Turkey, Russia differ on Astana agenda
Sevil Erkuş – ANKARA
Talks on Syria are expected to start on Feb. 16 in Astana following a one-day delay, but Ankara and Moscow have differed on the purpose of the discussions in the Kazakh capital.
Since Russia furnished Syrian opposition representatives with a draft constitution for Syria in January talks in Astana, Ankara has refrained from discussing the future administrative make-up of Syria at the meeting in Kazakhstan, in contrast to Moscow’s attempts to make the talks a venue for political discussions.
The talks, which were delayed by one day for “technical reasons,” are likely to focus on bolstering a shaky cease-fire brokered by Moscow, Tehran and Ankara and to facilitate the creation of a “monitoring mechanism” to maintain the truce.
Turkey insists the agenda in Astana meetings should be limited to talks aiming to consolidate the cease-fire in the war-torn country, monitor the truce and determine measures against cease-fire violations.
Turkey has avoided any discussions on a political settlement, saying Astana should not be an alternative to U.N.-sponsored talks in Geneva, the venue for political negotiations between the Syrian opposition and the regime.
The Geneva talks scheduled for Feb. 23 are expected to be wider-ranging and focus on key issues such as the fate of Syrian President Bashar al-Assad.
Russian Foreign Minister Sergei Lavrov on Feb. 13 said the Astana meeting would be a chance to “monitor the commitment of different parties to refrain from using force and to promote, encourage, the political process.”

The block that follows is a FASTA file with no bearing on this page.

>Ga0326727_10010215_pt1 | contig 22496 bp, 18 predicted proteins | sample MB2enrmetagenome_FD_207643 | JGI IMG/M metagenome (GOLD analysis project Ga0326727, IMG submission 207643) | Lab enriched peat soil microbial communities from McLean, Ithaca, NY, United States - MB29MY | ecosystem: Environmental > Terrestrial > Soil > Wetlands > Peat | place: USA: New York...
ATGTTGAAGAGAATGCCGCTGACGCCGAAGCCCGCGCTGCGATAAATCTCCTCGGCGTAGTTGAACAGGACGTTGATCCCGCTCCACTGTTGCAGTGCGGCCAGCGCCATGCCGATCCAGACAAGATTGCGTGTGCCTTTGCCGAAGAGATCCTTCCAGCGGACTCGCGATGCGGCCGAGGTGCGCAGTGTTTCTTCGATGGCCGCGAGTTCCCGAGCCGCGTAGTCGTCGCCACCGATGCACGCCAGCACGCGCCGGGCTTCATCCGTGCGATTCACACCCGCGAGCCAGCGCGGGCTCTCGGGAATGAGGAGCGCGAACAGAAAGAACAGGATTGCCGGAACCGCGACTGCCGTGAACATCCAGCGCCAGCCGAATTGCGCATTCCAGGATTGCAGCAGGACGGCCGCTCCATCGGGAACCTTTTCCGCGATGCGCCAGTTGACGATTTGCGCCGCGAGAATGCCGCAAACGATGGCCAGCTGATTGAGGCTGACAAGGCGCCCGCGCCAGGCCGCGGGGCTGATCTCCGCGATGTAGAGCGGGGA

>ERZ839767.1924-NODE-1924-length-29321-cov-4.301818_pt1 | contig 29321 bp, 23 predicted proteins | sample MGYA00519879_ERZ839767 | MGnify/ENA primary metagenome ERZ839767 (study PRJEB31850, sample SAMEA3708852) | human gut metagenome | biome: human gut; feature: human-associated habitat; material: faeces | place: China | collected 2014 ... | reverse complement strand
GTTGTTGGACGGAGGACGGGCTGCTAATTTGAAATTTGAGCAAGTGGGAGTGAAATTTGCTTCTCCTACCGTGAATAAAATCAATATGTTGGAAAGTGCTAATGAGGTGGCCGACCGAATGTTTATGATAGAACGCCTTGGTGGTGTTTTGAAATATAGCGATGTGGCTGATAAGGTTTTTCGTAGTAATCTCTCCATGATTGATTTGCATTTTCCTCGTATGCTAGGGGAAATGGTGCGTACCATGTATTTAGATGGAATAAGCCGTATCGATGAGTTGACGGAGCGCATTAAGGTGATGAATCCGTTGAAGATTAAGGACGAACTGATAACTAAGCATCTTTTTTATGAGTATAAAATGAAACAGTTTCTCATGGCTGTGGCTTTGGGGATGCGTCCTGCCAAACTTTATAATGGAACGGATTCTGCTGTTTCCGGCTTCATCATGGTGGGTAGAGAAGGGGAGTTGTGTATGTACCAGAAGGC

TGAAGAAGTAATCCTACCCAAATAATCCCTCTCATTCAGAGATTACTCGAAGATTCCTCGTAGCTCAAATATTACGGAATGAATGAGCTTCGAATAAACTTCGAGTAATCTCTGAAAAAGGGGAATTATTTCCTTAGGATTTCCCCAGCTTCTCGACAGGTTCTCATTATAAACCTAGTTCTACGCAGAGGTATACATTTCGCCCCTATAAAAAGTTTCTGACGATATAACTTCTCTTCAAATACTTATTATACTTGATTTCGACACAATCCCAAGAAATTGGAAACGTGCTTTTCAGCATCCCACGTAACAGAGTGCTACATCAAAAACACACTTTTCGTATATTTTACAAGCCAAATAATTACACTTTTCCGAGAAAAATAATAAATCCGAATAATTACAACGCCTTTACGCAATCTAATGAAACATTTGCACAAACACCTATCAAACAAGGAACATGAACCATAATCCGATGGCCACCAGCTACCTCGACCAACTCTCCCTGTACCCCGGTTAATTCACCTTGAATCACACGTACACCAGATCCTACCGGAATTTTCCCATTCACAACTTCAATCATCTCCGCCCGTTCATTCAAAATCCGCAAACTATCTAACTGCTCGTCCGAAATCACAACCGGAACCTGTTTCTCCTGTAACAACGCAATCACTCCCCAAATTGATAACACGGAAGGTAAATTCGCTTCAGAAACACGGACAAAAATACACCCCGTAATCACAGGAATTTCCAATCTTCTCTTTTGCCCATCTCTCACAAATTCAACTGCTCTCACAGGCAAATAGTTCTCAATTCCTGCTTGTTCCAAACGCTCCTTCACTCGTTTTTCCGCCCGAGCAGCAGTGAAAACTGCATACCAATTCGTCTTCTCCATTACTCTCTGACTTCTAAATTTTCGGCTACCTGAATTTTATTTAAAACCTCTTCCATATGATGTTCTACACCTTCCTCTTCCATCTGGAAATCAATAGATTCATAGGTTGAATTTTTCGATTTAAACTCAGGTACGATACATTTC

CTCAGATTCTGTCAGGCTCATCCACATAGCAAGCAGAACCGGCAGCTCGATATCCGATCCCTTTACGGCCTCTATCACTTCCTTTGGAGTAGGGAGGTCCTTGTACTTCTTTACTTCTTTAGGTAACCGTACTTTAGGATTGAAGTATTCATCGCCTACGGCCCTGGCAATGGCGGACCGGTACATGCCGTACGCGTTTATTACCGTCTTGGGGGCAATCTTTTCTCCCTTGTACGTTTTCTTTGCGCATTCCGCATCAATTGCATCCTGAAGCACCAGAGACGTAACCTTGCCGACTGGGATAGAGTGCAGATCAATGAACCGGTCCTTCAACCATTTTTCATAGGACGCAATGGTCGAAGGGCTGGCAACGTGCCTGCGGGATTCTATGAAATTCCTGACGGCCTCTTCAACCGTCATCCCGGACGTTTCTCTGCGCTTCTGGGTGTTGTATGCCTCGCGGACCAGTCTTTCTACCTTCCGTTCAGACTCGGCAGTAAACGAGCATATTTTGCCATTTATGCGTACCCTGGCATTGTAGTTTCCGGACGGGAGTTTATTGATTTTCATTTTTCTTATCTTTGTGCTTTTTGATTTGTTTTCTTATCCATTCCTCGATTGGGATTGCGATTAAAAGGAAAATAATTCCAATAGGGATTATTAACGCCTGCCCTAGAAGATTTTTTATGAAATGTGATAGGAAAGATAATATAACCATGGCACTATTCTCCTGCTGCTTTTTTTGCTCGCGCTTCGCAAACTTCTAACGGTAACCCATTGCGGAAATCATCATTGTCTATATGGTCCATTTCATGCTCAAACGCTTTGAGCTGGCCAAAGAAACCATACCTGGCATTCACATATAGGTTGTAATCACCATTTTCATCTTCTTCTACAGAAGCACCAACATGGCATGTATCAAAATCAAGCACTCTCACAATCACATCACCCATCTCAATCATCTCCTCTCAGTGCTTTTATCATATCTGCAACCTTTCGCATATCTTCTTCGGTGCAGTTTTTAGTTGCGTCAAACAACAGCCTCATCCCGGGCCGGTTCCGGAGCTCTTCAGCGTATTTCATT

A Syrian source close to the government told AFP that the discussions in Astana would be “purely military.”
Syrian opposition representatives, who have threatened this week to boycott the talks, are not happy with the attitude of Russia to push the regime to comply fully with the cease-fire, a Turkish official told Hürriyet Daily News.
The Syrian opposition demands humanitarian aid access and the release of detainees before any negotiations over Syria’s political future.
The Syrian government said on Feb. 13 it was ready to agree on prisoner swaps with rebel groups. Syrian state media cited an official source as saying the government was ready to exchange prisoners in its jails for people “kidnapped by terrorist groups.”
This month, the Syrian regime and opposition groups swapped dozens of women prisoners and hostages, some of them with their children, in Hama province in northwestern Syria.
Russia is sending presidential envoy Alexander Lavrentiev, Iran is dispatching Deputy Foreign Minister Hossein Jaberi Ansari, while Turkey will likely send a Foreign Ministry department head to the Astana talks, according to officials.
The U.N.’s envoy on Syria, Staffan de Mistura, said he would not participate personally in the latest Astana meeting but that his office would be represented by a “technical team.”
Jordan will also be represented by a “high-level delegation,” government spokesman Mohamed Momani said.